NEW YORK (
is one of those market behemoths that defies the idea that earnings is a needle-moving event.
Think Big Oil stocks like
, or more generally big name stocks that tend to trade in a range for extended periods, and take longer to break out of those ranges than any one earnings report can accomplish, even if their meet, miss or beat of the bottom line gets plenty of headline attention.
When it comes to GE specifically, earnings is a battle between operating margins in the core industrial businesses, and the legacy of GE Capital.
It's been many quarters in a row now that investors have been left in limbo when it comes to the margin story for several key businesses, such as natural gas and wind turbines.
"We're almost at the exact same spot as we've been," said Morningstar analyst Daniel Holland. "They pitched margins as being strong this year on the back of not so robust growth. I expect to hear wind margins are getting better after bottoming out," the analyst said. The discussion of the bottoming in wind margins has lasted for more than a year, though. "Industrial margins last year were low for them," Holland said, down in all four of the core industrial businesses.
Holland takes the long view. "Strong top line growth quarter over quarter and operating margin improvement are good things, but are not the things that get me most excited."
Its GE's positioning in energy, health care, and aerospace, for example, and the growth expectations for these business and key geographic expansion into emerging markets, that will allow the rest of the financials to fall into line. "Over time, the trend in margins should be solid," Holland said, even if the short-term outlook remains cloudy.
Jack de Gan, principal and senior advisor at investment manager Harbor Advisory, said the impact of emerging markets expansion on growth should help to counter what will be lackluster global growth for GE on slowly improving margins. In a March presentation, GE officials said they expect margins to grow by 50 basis points per year for the next three years, which would bring the recently underperforming margins to a healthy level of 16.5% to 17%.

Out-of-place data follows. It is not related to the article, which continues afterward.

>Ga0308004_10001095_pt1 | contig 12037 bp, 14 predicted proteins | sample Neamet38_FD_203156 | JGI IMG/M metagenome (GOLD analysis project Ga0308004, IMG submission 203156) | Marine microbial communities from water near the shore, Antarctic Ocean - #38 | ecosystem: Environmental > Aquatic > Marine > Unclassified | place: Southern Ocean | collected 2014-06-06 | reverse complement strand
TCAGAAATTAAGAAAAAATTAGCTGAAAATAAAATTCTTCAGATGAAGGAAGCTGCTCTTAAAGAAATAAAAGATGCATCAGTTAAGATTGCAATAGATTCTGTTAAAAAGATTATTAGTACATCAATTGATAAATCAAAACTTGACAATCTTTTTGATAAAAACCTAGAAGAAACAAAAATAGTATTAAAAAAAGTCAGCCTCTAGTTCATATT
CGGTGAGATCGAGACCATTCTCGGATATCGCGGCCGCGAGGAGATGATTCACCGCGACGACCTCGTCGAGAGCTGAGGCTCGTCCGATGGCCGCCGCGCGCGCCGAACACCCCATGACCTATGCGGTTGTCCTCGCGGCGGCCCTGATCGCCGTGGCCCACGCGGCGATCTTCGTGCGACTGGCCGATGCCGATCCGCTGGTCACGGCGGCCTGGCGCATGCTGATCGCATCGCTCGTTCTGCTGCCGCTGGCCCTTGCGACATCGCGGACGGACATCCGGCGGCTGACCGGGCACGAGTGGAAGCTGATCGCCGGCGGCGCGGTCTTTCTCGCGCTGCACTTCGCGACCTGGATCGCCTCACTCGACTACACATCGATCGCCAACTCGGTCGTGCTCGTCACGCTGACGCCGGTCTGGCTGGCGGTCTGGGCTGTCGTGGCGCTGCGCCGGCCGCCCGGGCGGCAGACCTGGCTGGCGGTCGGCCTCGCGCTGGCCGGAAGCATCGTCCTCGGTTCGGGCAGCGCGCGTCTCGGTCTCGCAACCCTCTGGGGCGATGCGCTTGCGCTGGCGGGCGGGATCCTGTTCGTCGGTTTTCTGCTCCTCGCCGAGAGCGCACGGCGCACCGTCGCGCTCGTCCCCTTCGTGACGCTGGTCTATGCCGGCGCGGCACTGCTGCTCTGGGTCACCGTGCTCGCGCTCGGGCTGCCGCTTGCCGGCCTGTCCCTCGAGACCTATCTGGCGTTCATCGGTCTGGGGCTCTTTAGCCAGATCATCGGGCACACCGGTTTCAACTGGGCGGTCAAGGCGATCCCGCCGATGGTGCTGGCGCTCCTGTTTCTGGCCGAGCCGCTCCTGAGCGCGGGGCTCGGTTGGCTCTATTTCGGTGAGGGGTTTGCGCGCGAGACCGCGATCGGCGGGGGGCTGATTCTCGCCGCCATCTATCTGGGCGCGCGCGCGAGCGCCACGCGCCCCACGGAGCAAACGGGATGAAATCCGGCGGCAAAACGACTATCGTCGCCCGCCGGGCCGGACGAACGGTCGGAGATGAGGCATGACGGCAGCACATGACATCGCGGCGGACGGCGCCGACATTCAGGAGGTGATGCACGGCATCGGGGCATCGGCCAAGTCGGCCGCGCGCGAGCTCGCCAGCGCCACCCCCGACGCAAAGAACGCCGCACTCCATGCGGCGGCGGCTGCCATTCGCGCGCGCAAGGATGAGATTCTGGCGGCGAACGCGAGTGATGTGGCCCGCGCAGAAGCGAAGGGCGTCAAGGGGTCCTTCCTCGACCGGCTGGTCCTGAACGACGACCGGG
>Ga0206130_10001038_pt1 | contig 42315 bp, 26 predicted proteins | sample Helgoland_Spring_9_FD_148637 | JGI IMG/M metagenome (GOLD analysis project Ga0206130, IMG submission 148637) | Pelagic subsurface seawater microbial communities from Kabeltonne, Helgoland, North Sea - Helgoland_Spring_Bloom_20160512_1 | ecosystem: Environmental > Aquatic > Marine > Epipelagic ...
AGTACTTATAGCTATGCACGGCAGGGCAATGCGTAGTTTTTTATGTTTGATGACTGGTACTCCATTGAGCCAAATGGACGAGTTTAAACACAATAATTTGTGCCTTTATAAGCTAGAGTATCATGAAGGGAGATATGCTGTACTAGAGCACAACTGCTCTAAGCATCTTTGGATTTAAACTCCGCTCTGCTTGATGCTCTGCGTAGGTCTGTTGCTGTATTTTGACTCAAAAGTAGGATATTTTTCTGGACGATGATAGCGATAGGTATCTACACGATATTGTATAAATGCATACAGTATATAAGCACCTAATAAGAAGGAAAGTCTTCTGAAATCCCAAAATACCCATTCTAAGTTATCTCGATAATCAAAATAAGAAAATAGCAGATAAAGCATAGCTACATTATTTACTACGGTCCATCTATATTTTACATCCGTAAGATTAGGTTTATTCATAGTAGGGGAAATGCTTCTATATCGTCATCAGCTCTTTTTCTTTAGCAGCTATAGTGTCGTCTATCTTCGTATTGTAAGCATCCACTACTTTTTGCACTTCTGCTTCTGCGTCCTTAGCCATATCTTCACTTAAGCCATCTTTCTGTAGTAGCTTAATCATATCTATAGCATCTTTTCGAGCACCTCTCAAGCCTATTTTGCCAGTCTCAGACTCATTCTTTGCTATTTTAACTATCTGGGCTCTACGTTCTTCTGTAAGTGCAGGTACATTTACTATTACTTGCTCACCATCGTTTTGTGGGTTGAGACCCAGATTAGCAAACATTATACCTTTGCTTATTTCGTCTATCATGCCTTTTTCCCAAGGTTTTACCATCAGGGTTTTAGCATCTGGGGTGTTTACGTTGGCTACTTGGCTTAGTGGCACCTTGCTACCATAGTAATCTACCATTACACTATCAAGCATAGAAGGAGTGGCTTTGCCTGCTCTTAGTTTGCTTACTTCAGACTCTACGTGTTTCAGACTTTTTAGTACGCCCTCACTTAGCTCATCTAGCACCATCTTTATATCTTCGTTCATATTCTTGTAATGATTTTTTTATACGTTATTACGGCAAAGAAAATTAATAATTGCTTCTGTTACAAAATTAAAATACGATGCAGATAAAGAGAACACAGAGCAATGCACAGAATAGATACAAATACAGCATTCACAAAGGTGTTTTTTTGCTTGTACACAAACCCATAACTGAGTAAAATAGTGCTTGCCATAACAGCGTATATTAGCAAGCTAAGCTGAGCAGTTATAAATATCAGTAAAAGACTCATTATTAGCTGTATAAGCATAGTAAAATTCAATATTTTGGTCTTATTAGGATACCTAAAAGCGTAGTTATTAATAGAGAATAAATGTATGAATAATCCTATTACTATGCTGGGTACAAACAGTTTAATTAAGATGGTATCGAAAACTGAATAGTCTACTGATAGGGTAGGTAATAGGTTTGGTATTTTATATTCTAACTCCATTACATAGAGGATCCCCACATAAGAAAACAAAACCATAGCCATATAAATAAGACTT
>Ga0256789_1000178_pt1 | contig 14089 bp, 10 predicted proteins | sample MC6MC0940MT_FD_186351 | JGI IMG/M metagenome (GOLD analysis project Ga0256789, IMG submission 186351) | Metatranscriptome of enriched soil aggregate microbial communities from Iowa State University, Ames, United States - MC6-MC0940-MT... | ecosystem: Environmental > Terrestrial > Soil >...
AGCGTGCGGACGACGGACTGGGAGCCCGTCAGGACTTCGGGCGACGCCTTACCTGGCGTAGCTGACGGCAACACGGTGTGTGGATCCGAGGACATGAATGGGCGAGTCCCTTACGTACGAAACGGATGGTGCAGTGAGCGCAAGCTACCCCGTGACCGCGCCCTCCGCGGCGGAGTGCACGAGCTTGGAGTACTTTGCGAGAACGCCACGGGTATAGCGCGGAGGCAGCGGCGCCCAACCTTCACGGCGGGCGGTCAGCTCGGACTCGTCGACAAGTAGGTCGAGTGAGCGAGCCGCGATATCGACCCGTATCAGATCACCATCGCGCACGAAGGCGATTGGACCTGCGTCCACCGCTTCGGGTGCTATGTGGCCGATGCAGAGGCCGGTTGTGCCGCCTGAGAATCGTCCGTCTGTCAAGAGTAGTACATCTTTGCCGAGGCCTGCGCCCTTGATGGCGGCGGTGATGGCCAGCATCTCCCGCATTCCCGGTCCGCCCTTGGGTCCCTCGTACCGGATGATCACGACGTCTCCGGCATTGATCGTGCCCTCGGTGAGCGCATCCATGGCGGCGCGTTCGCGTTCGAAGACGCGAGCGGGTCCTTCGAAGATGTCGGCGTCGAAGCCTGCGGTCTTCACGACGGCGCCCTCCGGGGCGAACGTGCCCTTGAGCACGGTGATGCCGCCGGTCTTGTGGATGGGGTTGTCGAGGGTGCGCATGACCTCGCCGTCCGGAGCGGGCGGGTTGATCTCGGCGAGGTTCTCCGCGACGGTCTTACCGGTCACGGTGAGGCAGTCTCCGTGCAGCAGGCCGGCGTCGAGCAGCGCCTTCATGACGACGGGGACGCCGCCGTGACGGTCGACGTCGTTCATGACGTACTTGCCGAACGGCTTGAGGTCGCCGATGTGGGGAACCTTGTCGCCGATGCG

GE shares may decline if operating margins are not improved in the quarter -- as has happened in the recent past -- but a decline in GE shares from the top-end of its recent trading range wouldn't be near a panic situation, and might not even last the length of a trading session. The 52-week range for GE shares is roughly $14 to $21 and the stock is in the $19 range ahead of earnings, leaving some room for an initial knee-jerk reaction to the downside.
GE's big push into the oil and gas business -- with more than $10 billion in acquisitions in the past year -- will continue to receive scrutiny. Immelt took a lot of criticism for a string of health care acquisitions at high valuations in the past decade, and while energy fits within the GE long-term strategy, the recent buying spree may receive some criticism with the North American oil and gas market, in particular, experiencing margin compression. "It's a smart long-term investment, but Wall Street and traders may not give them a pass tomorrow," De Gan said.
Nevertheless, energy is a good place to show the movement by GE away from businesses that aren't in the core sweet spots targeted by CEO Jeff Immelt, such as the recently sold stake in NBC Universal, and GE Capital.